Nichole Williams, 24, worked for several years at a sexual assault center in Tacoma, Washington, where she specialized in helping commercially exploited teens, many of whom, like her, were LGBTQ people of color. Williams believed her profession would be accepting due to the nature of their work, particularly in the relatively liberal Northwest, so she decided to come out as bisexual.
But the responses of her colleagues and superiors took her by surprise. Here’s what Williams, who has since gone back to school for a graduate degree in psychology, learned about coming out at work in a supposedly progressive field.
Her account has been edited for space and clarity.
I didn’t view it as a big “coming out.” I naively thought that I am working in social services with people who like and want to help other people. I thought that clearly my sexual orientation would not be a problem. So I very casually mentioned that I lived with my girlfriend, or when someone mentioned something about their spouse, I would say, “My spouse, she does the same thing.” It was very natural and second nature. I didn’t think it was something I had to worry about.
I now know that that was not true. I had some very overt backlash. I now think that I had the young, millennial belief that this field would be okay with who I was.
There were noticeable micro-aggressions. For instance, when I mentioned that “my girlfriend and I did this or that,” people would literally correct me and say, “Oh, you mean you and your friend.” It happened a lot. A lot. I once had a very weird, long back-and-forth with a coworker who asked me if I was seeing anyone. I said, “Yes, I live with my girlfriend and we’ve been together for three years.” But they just could not register what I was saying. The coworker kept saying, “No, I’m not asking if you have a roommate, I’m asking if you’re dating anyone.”
Special Report: What It’s Really Like To Be Out At Work In 2017
“I Stood My Ground, But I Kept Getting Dismissed”
There were also some overt forms of aggression from one of my supervisors. I passively outed myself in front of her, and after the fact, she barely spoke to me or made eye contact with me. Almost everything she said to me was passive aggressive, where before we had [had] a decent relationship. I was very taken aback by it.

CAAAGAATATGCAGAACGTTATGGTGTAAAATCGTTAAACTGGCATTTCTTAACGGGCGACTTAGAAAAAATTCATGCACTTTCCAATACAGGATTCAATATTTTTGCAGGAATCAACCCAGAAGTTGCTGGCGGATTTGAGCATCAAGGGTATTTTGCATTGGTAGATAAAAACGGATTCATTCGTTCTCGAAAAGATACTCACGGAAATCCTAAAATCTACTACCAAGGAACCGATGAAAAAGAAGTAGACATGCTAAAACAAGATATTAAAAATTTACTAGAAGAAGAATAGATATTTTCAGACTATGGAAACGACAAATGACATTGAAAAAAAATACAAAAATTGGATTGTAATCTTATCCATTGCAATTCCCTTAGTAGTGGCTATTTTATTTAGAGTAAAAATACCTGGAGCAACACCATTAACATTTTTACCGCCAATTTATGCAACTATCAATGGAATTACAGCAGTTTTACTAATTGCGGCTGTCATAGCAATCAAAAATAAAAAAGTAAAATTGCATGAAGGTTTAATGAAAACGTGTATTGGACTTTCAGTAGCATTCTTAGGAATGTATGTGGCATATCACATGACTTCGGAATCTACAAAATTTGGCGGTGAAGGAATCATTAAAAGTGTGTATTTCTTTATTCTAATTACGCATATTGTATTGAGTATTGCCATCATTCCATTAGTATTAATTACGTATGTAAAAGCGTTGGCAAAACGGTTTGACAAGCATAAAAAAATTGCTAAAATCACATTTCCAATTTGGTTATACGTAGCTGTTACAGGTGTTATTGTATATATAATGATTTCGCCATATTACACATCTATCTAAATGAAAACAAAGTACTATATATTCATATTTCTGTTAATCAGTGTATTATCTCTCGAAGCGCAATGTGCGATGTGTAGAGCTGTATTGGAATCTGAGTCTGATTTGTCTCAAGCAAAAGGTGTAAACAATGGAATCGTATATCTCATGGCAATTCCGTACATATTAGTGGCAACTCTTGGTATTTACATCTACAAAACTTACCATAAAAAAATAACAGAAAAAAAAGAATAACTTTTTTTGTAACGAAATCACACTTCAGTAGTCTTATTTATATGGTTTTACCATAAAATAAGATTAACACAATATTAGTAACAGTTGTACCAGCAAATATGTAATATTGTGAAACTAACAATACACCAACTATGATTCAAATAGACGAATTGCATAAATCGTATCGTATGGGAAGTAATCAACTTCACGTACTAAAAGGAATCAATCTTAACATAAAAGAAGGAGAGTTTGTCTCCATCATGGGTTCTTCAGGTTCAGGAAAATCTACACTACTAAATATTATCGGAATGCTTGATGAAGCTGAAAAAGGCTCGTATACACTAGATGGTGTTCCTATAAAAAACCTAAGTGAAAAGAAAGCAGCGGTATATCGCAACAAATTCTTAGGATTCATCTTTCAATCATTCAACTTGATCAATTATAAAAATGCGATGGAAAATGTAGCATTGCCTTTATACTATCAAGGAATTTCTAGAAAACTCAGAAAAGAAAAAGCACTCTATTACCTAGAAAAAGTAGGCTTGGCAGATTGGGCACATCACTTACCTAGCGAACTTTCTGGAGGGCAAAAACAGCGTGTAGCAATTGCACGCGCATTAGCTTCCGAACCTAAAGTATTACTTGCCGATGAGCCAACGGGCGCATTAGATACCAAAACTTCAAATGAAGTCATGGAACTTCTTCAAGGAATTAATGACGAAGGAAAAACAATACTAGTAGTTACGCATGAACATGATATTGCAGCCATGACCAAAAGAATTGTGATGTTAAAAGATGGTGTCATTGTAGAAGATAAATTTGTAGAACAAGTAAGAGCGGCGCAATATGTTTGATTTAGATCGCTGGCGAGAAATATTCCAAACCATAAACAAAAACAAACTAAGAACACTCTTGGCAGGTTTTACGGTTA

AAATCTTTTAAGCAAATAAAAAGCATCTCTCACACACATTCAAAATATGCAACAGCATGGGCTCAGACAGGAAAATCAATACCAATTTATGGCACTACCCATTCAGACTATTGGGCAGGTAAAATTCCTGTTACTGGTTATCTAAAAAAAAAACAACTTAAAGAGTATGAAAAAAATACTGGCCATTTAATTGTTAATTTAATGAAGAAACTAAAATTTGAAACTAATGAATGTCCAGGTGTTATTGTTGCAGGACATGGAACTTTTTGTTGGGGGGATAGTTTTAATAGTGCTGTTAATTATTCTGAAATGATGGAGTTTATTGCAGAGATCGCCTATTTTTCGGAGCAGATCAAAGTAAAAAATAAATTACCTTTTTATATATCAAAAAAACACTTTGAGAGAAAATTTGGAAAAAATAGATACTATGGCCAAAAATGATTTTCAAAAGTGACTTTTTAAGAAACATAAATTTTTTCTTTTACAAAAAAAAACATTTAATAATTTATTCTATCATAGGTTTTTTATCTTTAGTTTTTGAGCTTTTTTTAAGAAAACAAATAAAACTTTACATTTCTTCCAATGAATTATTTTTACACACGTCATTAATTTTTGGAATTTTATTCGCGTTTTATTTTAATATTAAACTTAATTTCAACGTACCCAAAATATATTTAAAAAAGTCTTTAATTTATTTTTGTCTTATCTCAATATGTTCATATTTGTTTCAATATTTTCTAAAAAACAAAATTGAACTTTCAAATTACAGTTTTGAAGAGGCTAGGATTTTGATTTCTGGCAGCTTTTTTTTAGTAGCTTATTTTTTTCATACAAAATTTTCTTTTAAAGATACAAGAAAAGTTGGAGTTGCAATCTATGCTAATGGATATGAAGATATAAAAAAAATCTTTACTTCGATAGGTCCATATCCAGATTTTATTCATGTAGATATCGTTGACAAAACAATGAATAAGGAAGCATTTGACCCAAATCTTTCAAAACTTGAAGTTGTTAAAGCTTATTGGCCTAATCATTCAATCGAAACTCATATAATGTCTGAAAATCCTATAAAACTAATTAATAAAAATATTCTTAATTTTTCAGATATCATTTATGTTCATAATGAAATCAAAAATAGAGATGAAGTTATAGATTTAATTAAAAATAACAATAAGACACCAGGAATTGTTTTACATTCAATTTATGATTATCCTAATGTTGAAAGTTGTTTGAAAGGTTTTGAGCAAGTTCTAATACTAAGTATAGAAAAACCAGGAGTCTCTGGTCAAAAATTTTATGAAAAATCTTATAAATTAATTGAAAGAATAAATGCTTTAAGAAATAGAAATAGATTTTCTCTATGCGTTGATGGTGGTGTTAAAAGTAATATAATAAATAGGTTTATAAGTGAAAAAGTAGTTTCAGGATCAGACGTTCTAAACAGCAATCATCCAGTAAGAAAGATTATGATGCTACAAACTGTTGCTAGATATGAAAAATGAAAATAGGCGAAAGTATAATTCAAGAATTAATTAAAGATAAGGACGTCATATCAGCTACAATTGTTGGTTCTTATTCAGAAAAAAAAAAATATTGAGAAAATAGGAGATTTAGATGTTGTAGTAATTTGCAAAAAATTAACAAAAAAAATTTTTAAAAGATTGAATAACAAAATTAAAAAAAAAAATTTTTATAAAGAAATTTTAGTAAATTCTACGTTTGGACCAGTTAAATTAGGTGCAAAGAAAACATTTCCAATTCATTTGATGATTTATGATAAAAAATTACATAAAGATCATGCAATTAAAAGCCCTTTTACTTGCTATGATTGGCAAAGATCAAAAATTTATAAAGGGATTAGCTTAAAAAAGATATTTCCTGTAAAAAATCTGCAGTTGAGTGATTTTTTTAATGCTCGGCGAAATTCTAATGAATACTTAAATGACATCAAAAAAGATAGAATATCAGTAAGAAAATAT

She also did some things that I felt were homophobic and said things about the LGBT community. We debrief with one another after talking to our clients to try to get advice–although confidentiality is a big deal, so we don’t share details. There was a particular LGBT client, and normally these cases are discussed in a tone that is nuanced and empathetic. But those elements were not present when she was discussing his case. It felt more like a weird fascination, like, “Can you believe that these guys use Grindr?” It was missing the point, because this person had experienced an extreme trauma and was coming to us for help. I was really upset by that. I was really angry.
I went to a supervisor above her and I told her what I had witnessed. I said that it had really hurt me personally and that it does a disservice to our clients. The response I got was that I must be wrong and that nobody at this agency would do that and that I must have misinterpreted the situation. I stood my ground, but I kept getting dismissed.
I work with commercially exploited people, and the LGBT community has high rates of exploitation. I had one client who was involved in sex work, and unfortunately was being manipulated by someone she was romantically involved with, who was a woman. My supervisor tried to convince me not to put that fact in the notes. The LGBT issue was just something that nobody wanted to touch, and I don’t know why.
I feel that if I had come in with a complaint about sexual harassment by a male, I would have been taken seriously. I am also a racial minority, so if I had come in and said someone had done something racist, I think I would have been taken more seriously. But when it comes to LGBT issues, there is a level of discomfort. There is a sense that no one would do that. I think there was also a lot of discomfort with the idea of minorities being peers. For me to be a peer, it disrupted [my colleagues’] narrative [of working on behalf of, rather than with, LGBTQ people of color].
The Liberal Excuse
I live and work in Tacoma, Washington. Our state has a reputation for being liberal, but I think that this often excuses people from thinking about it. People think that [homophobia] is not a problem here, so very often people don’t think critically about what they are doing and [assume] that they are not doing anything offensive. It is very hard to speak up against it; it is assumed that everyone is on the same page.
I assumed that everyone was accepting and I could be whoever I wanted to be. I was shell-shocked to find that there are a lot of people who are going to indirectly pressure you into not speaking about your life. I was still an “other,” and it made them uncomfortable.
I had a colleague who invited me out to lunch. At one point she said, “You’re really open about your sexual orientation at work, and I think that was a big mistake. I know you assume people are accepting, but I don’t think our coworkers and supervisors are. I think you made things harder for yourself.”
She was kind of right, but I can’t take it back. I felt bad about myself after she said that–like I should have known better. That maybe I should not have said anything and hid who I was the entire time. I began to feel like it was my own fault that this happened to me. Moving forward, I don’t think I want to work somewhere where my sexual orientation is a problem. But in any field, you just don’t know until you do come out.
I am who I am. And I’m not a good liar. I always want to be out. It may be difficult and I may get backlash. It may add more to my plate. I may have to push for change. But I feel like someone has to.